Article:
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18 hours ago, Kirk Wood said:

Very close if you were guessing. OK City is listed as 1201' and Manitou Springs is listed as 6412' in altitude. As to what you can safely tow, I went to the Coachman website and was unable to find any Clipper model with a dry weight of 3100# but did find one that shows 3065# so that may be the one that you have. It then lists a GVWR or maximum loaded weight of 4380# so you have about 1300# for cargo that will be safe. Since your Pathfinder has a tow rating of 5000# you should have no problems in the safety area unless you severely overload the trailer. In looking at the possible routes that you could travel, none have any severe grades as Manitou is on the eastern edge of the mountains. How well your Pathfinder will handle the load will be greatly impacted by the engine choice that you have and I think that means a V-6 which should manage pretty well as long as you leave the trailer in Manitou for any mountain exploring. Even loaded to the GVWR of the trailer, you should still be fine in making the trip you want. 

I second what Kirk wrote.

Additionally:

--  There is nothing wrong with "grinding" up the hills. Grinding up the hills and mountains at 3000 to 4000 RPM's (even 4500 RPM is good) is best when you are pulling a load. That is easiest on the transmission.  Ever watch a loaded 18 wheeler going up a steep hill, they have the RPM's up and the speed not so high. 

--  What you want to avoid is to just let the transmission decide when to down shift.  By that I mean the auto/SUV transmission (and 1 ton trucks in my opinion) do not down shift as soon as I think they should when going up a hill or mountain under load.  The delay tends to put the engine under a stressful load and builds up heat.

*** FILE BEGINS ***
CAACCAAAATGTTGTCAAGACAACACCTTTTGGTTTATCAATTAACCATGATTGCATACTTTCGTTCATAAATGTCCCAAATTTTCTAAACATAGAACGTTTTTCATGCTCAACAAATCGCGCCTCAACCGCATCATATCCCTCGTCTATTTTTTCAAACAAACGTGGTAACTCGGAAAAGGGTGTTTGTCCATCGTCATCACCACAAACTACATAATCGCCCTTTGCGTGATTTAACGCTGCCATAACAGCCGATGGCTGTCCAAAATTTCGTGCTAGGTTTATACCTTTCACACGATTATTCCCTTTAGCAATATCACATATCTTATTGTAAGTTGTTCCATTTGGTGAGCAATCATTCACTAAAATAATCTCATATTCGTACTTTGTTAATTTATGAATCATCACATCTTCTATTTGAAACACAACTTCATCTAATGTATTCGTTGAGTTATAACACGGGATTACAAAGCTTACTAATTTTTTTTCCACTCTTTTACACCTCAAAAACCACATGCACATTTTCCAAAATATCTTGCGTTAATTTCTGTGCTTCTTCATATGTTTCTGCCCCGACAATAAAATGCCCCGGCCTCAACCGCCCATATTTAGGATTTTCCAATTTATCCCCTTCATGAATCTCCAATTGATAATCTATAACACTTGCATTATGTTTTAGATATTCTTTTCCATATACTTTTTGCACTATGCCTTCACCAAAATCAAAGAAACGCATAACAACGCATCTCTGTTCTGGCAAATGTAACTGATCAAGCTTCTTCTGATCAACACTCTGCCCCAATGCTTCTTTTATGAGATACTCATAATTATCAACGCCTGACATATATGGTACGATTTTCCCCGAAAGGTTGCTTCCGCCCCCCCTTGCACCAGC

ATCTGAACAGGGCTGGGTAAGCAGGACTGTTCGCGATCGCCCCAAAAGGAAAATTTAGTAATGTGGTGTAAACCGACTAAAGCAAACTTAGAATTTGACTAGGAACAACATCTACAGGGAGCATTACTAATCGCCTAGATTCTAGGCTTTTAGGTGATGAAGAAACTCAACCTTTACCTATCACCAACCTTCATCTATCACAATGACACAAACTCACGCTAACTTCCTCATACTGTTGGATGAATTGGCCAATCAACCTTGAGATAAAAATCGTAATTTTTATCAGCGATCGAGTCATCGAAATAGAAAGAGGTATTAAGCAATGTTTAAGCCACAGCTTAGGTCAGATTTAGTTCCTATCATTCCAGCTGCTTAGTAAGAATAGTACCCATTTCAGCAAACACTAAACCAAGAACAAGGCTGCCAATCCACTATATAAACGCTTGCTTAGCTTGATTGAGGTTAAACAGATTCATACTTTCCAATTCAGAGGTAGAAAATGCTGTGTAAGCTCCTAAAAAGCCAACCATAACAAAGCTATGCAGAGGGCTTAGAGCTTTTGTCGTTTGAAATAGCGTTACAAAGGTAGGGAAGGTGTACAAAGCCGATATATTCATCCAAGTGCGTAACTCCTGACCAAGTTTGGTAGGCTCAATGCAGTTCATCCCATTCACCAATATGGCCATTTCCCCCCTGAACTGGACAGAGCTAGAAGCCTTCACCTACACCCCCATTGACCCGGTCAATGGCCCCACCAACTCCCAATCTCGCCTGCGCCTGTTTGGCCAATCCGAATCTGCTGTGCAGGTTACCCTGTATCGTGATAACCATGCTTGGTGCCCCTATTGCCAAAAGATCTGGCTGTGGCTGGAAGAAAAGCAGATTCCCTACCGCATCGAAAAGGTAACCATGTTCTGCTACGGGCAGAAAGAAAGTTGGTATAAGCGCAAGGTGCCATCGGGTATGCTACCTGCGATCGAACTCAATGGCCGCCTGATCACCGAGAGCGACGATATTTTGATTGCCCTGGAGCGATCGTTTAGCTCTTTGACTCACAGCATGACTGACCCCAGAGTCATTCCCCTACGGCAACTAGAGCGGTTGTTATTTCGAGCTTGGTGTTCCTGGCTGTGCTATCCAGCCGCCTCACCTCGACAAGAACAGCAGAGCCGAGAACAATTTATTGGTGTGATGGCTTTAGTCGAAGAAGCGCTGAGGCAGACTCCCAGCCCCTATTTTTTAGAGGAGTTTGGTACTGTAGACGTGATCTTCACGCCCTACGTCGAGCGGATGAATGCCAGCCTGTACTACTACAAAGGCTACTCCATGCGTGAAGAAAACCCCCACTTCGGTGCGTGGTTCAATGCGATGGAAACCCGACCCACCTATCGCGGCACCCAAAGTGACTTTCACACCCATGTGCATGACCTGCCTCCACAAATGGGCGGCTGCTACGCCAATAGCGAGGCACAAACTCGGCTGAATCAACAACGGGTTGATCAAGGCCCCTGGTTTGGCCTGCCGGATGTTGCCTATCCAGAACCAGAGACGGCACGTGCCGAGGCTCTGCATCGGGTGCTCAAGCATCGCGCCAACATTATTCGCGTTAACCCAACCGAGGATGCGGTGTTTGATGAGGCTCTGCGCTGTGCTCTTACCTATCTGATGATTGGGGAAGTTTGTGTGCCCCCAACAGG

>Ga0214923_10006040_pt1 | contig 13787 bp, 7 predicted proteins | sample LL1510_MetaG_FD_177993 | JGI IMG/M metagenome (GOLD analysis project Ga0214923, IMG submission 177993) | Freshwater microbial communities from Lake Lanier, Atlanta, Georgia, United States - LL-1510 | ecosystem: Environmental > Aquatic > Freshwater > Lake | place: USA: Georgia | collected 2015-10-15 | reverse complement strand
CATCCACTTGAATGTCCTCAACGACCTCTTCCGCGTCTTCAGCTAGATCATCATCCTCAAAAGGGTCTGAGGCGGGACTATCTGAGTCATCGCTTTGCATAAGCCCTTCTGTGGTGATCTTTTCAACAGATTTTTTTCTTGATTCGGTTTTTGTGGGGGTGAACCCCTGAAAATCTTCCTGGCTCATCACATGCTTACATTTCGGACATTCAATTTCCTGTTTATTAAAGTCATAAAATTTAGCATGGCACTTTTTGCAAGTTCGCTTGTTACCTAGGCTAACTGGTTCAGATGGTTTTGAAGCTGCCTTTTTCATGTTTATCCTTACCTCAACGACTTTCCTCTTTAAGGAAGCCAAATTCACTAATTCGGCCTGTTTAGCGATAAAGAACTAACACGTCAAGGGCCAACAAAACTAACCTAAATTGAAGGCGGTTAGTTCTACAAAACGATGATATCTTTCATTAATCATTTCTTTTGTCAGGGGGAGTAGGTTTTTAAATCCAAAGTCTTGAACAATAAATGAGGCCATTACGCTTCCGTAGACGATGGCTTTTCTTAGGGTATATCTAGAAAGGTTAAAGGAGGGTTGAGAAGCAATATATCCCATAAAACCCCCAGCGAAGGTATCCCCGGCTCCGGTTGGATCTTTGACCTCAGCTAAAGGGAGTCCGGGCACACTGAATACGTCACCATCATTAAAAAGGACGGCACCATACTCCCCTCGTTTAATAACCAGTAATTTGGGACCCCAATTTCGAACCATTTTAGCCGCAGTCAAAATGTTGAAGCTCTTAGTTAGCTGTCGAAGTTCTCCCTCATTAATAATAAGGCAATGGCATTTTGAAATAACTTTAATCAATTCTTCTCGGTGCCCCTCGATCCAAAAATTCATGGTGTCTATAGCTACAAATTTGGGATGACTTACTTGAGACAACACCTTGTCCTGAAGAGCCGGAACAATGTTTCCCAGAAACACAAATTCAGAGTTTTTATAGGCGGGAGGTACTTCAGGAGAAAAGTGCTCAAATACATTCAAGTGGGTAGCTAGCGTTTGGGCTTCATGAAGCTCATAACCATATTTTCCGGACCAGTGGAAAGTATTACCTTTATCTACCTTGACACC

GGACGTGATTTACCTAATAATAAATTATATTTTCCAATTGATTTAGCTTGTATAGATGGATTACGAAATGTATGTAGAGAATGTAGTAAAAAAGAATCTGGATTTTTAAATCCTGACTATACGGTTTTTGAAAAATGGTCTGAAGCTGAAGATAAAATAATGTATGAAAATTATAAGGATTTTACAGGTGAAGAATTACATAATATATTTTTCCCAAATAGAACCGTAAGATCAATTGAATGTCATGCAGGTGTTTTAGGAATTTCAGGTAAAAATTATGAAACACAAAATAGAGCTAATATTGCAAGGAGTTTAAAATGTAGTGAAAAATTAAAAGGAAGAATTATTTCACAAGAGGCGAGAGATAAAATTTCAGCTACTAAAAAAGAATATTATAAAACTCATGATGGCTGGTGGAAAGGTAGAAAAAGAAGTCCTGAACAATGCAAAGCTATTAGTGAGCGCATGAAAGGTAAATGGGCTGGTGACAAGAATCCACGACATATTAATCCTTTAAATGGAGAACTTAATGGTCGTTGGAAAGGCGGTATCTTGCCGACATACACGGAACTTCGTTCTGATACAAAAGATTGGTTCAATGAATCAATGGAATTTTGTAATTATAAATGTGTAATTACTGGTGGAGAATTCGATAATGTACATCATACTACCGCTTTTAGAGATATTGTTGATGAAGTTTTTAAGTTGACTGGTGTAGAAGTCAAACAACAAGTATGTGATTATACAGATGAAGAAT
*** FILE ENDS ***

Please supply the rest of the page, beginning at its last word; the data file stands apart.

--  As you approach an uphill grade, make a habit of listening to the engine.  When you hear and feel it start to load down a bit, press a little harder on the accelerator to encourage the transmission to down shift.  Once it downshifts you can let up a bit on the accelerator, but not so much that it up shifts. If your vehicle allows you to manually select all the gears, go ahead and manually shift down so that your RPM's are in the 3000-4000 range when going up the steeper hills.  Also watch the temperature gauge and if it starts to climb.

--  Going down hill.  Again down shift, let the RPM's go up to 2500-4000 depending on the steepness.  Going slow and let the transmission and engine keep your speed down.  Plan on going slow enough and in low enough gear to stay off your brakes for at least 30 seconds.  Better is 45-90 seconds between braking.  When you do brake, press hard and drop your speed by 10-15mph and the let the speed slowly build up again.  Also pressing hard on the brakes means your trailer brakes will engage while braking.  If you press too lightly the trailer brakes may not activate so all the braking will be done by the SUV. 

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On the normal route, your biggest concern will be Raton Pass 7800 ft near the NM-CO state line. If you make it up that with no issues, then the short climb from CO Springs to Manitou Springs will be a non issue.  If the Raton Pass climb concerns you enough, there are options to avoid it by heading north around Amarillo, into western Kansas or eastern CO and then back west to Pueblo and I25. much longer routes but avoids the worst steep climb.

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15 hours ago, JRP said:

On the normal route, your biggest concern will be Raton Pass 7800 ft near the NM-CO state line. If you make it up that with no issues, then the short climb from CO Springs to Manitou Springs will be a non issue.  If the Raton Pass climb concerns you enough, there are options to avoid it by heading north around Amarillo, into western Kansas or eastern CO and then back west to Pueblo and I25. much longer routes but avoids the worst steep climb.

Good point. Raton Pass can be interesting especially for someone not used to mountain driving. Certainly not the highest or steepest pass in Colorado but interesting none the less. 

The way I would take given a concern for pulling grades would be to take I-35 north to I-135, i-70 and US-24 into Manitou. The distance is only slightly longer (50 miles or so) with no real steep grades along the way. An alternative would be I-35 to US-50 to I-25. Again, no real grades but I find US-50 is not a real good highway.